LOL thanks for the compliment Philip. I've been a computer programmer since before you were born.

It was modified from
http://w3schools.com/js/tryit.asp?filename=tryjs_events

Philip M
12-26-2011, 04:17 PM
LOL thanks for the compliment Philip. I've been a computer programmer since before you were born.

It was modified from
http://w3schools.com/js/tryit.asp?filename=tryjs_events

In that case you must be very, very old!!! Were there any computer programmers before I was born????


Bessie Braddock to Winston Churchill - "Sir, you are disgustingly drunk".
Winston Churchill - "Madam, you are disgustingly ugly. But I will be sober in the morning".

Ann-Marie
12-26-2011, 04:57 PM
Oh yes, I started on UNIVAC III in 1959.

Philip M
12-26-2011, 05:01 PM
Oh yes, I started on UNIVAC III in 1959.


That was not befoe I was born! But perhaps it was before you were born. :D:D

Wikipedia informs me Sperry Rand began shipment in June 1962 and produced 96 UNIVAC III systems so you were very precocious to be working on one in 1959. If you were 19 then you must be, er, 71 now.

Ann-Marie
12-26-2011, 05:06 PM
No, I was born in 1939. UNIVAC III had just been installed in the University of NSW in Australia. It was my last year at the University and I was in their very first assembly language course. I swear by the end of the year I knew more about programming it than the lecturer. Those were the days of 80 column input/output cards, 3 hours each morning finding and replacing vacuum tubes that had died over night, 8 bit ultrasonic mercury delay lines for RAM. Yes I'm a novice in javascript but I've been an assembly language programmer for over 50 years.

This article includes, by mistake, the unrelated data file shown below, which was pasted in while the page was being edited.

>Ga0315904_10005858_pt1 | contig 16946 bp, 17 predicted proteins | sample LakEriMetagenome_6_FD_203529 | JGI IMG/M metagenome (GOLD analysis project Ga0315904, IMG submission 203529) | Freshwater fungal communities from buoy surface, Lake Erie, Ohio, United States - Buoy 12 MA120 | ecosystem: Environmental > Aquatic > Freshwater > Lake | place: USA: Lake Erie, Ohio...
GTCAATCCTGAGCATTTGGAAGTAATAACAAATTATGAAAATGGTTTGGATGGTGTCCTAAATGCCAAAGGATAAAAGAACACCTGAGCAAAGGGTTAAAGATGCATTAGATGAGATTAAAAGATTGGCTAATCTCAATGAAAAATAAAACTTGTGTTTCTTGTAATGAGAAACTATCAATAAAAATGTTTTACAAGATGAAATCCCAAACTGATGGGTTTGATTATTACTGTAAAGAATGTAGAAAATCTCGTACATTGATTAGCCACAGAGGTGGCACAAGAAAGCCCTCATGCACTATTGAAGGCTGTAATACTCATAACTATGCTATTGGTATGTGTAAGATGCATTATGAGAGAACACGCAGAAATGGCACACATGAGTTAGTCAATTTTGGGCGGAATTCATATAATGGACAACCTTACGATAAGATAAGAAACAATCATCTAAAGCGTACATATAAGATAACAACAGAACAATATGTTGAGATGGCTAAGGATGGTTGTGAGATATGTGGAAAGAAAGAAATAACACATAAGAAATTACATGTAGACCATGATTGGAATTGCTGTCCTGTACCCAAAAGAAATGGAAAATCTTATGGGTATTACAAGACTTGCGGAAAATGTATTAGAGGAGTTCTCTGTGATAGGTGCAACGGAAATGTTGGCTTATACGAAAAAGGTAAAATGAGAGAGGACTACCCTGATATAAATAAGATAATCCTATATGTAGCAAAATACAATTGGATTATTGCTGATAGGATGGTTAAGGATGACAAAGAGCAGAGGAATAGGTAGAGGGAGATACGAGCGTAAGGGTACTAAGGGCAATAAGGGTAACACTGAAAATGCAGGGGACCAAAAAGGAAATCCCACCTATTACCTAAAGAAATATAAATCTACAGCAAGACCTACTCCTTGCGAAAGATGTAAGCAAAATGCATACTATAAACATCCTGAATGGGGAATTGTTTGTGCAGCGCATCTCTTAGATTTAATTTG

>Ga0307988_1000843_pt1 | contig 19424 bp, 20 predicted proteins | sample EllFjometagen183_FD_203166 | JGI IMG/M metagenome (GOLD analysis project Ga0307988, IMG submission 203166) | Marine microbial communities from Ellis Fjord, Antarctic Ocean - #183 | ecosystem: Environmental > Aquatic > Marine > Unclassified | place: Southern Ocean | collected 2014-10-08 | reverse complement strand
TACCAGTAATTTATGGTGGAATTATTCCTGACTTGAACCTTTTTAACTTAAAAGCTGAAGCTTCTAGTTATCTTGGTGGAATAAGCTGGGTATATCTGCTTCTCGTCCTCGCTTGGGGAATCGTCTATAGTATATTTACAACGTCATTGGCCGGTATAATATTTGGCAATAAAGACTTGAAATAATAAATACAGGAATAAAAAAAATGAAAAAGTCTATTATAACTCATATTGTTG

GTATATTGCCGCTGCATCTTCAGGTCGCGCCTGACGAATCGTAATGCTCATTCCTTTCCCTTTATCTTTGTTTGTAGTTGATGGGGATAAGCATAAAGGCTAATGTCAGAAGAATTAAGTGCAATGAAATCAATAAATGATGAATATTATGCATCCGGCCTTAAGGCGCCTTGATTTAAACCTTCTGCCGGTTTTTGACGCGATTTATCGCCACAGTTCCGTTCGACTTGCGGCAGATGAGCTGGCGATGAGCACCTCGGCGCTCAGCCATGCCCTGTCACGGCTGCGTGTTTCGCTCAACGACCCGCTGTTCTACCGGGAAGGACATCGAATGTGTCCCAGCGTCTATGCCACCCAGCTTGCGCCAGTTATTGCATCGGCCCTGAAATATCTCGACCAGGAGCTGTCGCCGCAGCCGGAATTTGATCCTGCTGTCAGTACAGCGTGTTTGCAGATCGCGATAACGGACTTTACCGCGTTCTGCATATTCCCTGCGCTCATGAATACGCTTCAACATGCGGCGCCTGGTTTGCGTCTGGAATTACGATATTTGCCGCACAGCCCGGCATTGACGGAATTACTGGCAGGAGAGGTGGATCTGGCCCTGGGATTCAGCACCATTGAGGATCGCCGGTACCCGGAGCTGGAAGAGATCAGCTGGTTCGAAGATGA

Philip M
12-26-2011, 05:08 PM
No, I was born in 1939. UNIVAC III had just been installed in the University of NSW in Australia. It was my last year at the University and I was in their very first assembly language course. I swear by the end of the year I knew more about programming it than the lecturer. Those were the days of 80 column input/output cards, 3 hours each morning finding and replacing vacuum tubes that had died over night, 8 bit ultrasonic mercury delay lines for RAM. Yes I'm a novice in javascript but I've been an assembly language programmer for over 50 years.

I take my hat off to you! I did not start programming (in ALGOL) until 1965.

Old Pedant
12-27-2011, 05:04 AM
Boy, you both make me feel like a real novice!

The first time I wrote a computer program, I did my roommate's Fortran II homework for him in 1964, but that was only one program so I don't think it counts. I didn't really start programming for real until 1969 when I got access to a time sharing computer that had BASIC, Fortran, and PL/I on it. My first "assembly language" was on a programmable calculator (don't even remember who made it) that used punch cards, but you had to hand-punch the cards (they were pre-perforated chads) with a little metal stylus. Each instuction took one column on the card and was given as a pair of hexadecimal numbers (so there were 8 "chads" per column plus 1 you could punch to indicated to skip the column because you had goofed).

The first computer I really had "hands on" was an IBM 360/75 in 1971.

However, I will lay claim to having written the first BASIC interpreter for a microprocessor, which I did in 1972/73. (A 4-bit Rockwell PPS-4, if it matters.) I haven't met anybody yet who can claim an earlier date.

rnd me
12-27-2011, 06:26 AM
i started learning in 2007.